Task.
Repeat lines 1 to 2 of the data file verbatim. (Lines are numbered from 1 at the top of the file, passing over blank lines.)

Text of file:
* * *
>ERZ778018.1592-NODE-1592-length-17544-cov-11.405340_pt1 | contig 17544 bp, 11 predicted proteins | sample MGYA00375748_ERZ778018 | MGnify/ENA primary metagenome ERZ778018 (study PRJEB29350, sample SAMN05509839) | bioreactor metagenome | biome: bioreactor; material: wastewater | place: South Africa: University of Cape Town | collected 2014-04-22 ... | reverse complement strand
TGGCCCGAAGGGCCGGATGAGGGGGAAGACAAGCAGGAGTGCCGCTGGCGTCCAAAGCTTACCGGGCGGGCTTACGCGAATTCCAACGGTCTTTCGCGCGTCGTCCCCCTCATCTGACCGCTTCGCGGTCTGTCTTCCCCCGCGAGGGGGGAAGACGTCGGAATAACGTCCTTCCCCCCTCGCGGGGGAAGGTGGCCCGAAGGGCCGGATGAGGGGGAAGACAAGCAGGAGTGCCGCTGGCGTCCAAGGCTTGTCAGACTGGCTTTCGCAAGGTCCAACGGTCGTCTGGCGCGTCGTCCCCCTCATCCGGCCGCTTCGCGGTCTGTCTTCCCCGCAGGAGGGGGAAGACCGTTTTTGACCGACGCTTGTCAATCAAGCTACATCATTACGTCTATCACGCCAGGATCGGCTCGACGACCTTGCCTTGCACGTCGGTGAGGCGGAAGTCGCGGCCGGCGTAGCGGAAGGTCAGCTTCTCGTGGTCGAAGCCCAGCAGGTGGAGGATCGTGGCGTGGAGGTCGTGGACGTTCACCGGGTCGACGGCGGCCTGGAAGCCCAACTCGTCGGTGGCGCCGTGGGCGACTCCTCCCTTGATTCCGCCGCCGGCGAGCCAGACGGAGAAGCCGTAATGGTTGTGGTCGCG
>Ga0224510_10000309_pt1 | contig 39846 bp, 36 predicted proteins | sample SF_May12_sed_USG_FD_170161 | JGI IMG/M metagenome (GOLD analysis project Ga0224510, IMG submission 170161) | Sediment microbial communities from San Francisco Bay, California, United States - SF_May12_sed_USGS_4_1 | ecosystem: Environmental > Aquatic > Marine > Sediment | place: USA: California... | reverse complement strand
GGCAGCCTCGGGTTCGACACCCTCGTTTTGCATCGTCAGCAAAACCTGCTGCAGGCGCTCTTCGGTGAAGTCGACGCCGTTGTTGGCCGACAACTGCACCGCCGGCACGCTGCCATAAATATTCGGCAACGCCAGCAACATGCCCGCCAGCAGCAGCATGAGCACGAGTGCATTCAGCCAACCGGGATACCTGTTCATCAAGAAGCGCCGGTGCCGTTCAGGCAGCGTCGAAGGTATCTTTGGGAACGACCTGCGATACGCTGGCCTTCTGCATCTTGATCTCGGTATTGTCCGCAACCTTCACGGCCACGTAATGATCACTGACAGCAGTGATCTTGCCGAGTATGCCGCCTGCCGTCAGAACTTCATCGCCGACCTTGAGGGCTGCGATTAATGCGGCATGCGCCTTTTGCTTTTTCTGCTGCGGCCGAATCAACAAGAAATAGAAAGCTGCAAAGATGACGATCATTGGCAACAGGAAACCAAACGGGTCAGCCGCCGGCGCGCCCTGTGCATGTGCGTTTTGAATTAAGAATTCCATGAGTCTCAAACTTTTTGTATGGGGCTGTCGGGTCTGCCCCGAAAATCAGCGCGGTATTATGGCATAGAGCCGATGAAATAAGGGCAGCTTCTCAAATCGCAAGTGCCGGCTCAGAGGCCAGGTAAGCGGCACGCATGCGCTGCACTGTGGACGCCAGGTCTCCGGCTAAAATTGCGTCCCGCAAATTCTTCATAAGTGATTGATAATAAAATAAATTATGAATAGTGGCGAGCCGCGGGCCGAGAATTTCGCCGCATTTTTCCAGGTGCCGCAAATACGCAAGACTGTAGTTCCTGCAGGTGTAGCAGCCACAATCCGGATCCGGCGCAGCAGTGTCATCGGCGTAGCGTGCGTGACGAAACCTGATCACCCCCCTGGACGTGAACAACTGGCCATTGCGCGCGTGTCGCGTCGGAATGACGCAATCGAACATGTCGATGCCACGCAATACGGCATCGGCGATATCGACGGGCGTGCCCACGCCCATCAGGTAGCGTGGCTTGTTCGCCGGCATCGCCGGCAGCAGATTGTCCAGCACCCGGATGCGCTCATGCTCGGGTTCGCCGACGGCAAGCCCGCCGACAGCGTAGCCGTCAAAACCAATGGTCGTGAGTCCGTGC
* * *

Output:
>ERZ778018.1592-NODE-1592-length-17544-cov-11.405340_pt1 | contig 17544 bp, 11 predicted proteins | sample MGYA00375748_ERZ778018 | MGnify/ENA primary metagenome ERZ778018 (study PRJEB29350, sample SAMN05509839) | bioreactor metagenome | biome: bioreactor; material: wastewater | place: South Africa: University of Cape Town | collected 2014-04-22 ... | reverse complement strand
TGGCCCGAAGGGCCGGATGAGGGGGAAGACAAGCAGGAGTGCCGCTGGCGTCCAAAGCTTACCGGGCGGGCTTACGCGAATTCCAACGGTCTTTCGCGCGTCGTCCCCCTCATCTGACCGCTTCGCGGTCTGTCTTCCCCCGCGAGGGGGGAAGACGTCGGAATAACGTCCTTCCCCCCTCGCGGGGGAAGGTGGCCCGAAGGGCCGGATGAGGGGGAAGACAAGCAGGAGTGCCGCTGGCGTCCAAGGCTTGTCAGACTGGCTTTCGCAAGGTCCAACGGTCGTCTGGCGCGTCGTCCCCCTCATCCGGCCGCTTCGCGGTCTGTCTTCCCCGCAGGAGGGGGAAGACCGTTTTTGACCGACGCTTGTCAATCAAGCTACATCATTACGTCTATCACGCCAGGATCGGCTCGACGACCTTGCCTTGCACGTCGGTGAGGCGGAAGTCGCGGCCGGCGTAGCGGAAGGTCAGCTTCTCGTGGTCGAAGCCCAGCAGGTGGAGGATCGTGGCGTGGAGGTCGTGGACGTTCACCGGGTCGACGGCGGCCTGGAAGCCCAACTCGTCGGTGGCGCCGTGGGCGACTCCTCCCTTGATTCCGCCGCCGGCGAGCCAGACGGAGAAGCCGTAATGGTTGTGGTCGCG